• I think you are right. That is, I think we can talk of contributions to the product independently of any assignment of rights, etc. If so, I was mistaken in saying that what counts as a contribution depends on a conception of property.

            But the problem I identified, or a parallel one, arises for the purely naturalistically described situation. For example, one of the things that makes the act count as an act of digging is that Mrs D has not sent the boys round to prevent any digging taking place.  Lying unconscious on the ground, as a result of being hit over the head with a spade, does not count as an act of digging. The digging takes place only on condition that no-one else interferes with it. All the people who could have interfered, but did not, thereby contribute to the hole being dug.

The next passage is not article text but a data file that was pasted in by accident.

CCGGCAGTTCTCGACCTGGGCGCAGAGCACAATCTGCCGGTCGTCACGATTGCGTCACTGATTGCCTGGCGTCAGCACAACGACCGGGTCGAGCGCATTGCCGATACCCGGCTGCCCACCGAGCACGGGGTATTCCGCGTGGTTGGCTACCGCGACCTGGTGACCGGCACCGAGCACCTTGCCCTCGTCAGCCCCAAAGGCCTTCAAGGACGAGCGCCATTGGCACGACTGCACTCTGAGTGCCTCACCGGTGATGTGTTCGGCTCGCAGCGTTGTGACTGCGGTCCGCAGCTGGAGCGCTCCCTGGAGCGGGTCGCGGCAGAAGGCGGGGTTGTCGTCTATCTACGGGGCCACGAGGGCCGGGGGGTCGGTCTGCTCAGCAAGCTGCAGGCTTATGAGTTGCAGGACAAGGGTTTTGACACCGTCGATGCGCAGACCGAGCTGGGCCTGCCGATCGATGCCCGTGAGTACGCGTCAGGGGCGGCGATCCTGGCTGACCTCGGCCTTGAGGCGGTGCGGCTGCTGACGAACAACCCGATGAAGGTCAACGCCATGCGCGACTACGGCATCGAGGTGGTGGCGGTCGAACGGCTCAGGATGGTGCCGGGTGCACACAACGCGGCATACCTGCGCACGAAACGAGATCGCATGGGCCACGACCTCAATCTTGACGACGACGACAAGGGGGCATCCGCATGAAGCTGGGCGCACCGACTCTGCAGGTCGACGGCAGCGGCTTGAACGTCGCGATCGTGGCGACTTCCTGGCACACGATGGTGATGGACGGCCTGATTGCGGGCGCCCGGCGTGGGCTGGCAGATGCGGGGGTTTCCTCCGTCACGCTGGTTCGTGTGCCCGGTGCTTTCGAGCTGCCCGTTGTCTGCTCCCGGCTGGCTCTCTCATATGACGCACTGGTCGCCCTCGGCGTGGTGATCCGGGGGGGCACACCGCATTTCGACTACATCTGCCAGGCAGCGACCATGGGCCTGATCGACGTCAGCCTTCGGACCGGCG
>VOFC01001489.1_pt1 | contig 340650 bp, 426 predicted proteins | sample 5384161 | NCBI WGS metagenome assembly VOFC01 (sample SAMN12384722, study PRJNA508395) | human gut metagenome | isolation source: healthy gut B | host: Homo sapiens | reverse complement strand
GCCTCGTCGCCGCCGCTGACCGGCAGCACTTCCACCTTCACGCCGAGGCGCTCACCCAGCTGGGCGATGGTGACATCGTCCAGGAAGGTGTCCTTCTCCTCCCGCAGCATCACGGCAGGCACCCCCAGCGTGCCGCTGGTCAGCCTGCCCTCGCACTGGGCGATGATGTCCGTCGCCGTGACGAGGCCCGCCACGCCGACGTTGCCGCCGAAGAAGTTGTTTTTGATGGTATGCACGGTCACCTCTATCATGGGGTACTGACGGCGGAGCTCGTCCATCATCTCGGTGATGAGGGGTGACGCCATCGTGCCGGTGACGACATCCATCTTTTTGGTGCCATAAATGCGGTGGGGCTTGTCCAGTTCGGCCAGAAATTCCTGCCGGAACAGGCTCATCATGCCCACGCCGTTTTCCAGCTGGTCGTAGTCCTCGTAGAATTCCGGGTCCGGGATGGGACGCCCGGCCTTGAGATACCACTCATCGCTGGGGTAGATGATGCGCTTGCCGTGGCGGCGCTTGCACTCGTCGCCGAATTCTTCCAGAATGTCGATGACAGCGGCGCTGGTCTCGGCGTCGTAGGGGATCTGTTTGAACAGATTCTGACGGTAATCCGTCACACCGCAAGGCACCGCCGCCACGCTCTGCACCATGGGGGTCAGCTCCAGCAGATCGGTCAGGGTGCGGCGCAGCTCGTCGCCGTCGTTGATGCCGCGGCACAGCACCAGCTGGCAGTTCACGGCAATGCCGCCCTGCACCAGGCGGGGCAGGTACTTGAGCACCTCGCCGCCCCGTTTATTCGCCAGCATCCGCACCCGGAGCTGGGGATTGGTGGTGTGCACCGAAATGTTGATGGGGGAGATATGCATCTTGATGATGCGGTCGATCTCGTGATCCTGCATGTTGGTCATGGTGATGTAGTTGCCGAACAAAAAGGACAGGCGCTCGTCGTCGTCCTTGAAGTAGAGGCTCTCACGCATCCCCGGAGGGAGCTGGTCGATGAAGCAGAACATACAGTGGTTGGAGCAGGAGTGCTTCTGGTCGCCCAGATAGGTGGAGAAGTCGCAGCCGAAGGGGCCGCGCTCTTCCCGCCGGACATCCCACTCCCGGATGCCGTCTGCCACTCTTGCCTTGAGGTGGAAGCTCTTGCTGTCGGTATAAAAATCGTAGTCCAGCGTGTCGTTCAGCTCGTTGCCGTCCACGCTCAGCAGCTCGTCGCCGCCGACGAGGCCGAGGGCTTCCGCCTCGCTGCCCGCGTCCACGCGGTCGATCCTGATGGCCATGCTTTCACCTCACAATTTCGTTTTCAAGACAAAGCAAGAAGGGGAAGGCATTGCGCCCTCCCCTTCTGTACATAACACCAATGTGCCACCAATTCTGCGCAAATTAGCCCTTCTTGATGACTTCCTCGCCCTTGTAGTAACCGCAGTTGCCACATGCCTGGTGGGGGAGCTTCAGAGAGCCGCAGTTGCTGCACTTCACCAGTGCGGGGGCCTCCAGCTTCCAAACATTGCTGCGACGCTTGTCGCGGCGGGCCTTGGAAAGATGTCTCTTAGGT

If this is right, then Wilkinson was wrong to say that all contributions to production are ‘institutionally dependent.’ To put the point another way: there is a level of description of production which strips away all the moral relationships. After all, we talk of bees producing a honeycomb, for instance. But Freeman is also wrong in saying that the contribution of non-labourers is ‘institutionally dependent.’ I don’t need an institution to be able to hit someone over the head with a spade, or to refrain from doing so.

            What do you reckon?

          •  I reckon that refraining from impeding hole-diggers from digging holes should not count as a contribution towards the digging of holes.

          • You may well do; and the hole diggers might agree with you. But the people on the sidelines may well disagree, especially if, for one reason or another, they do not want the hole to be dug.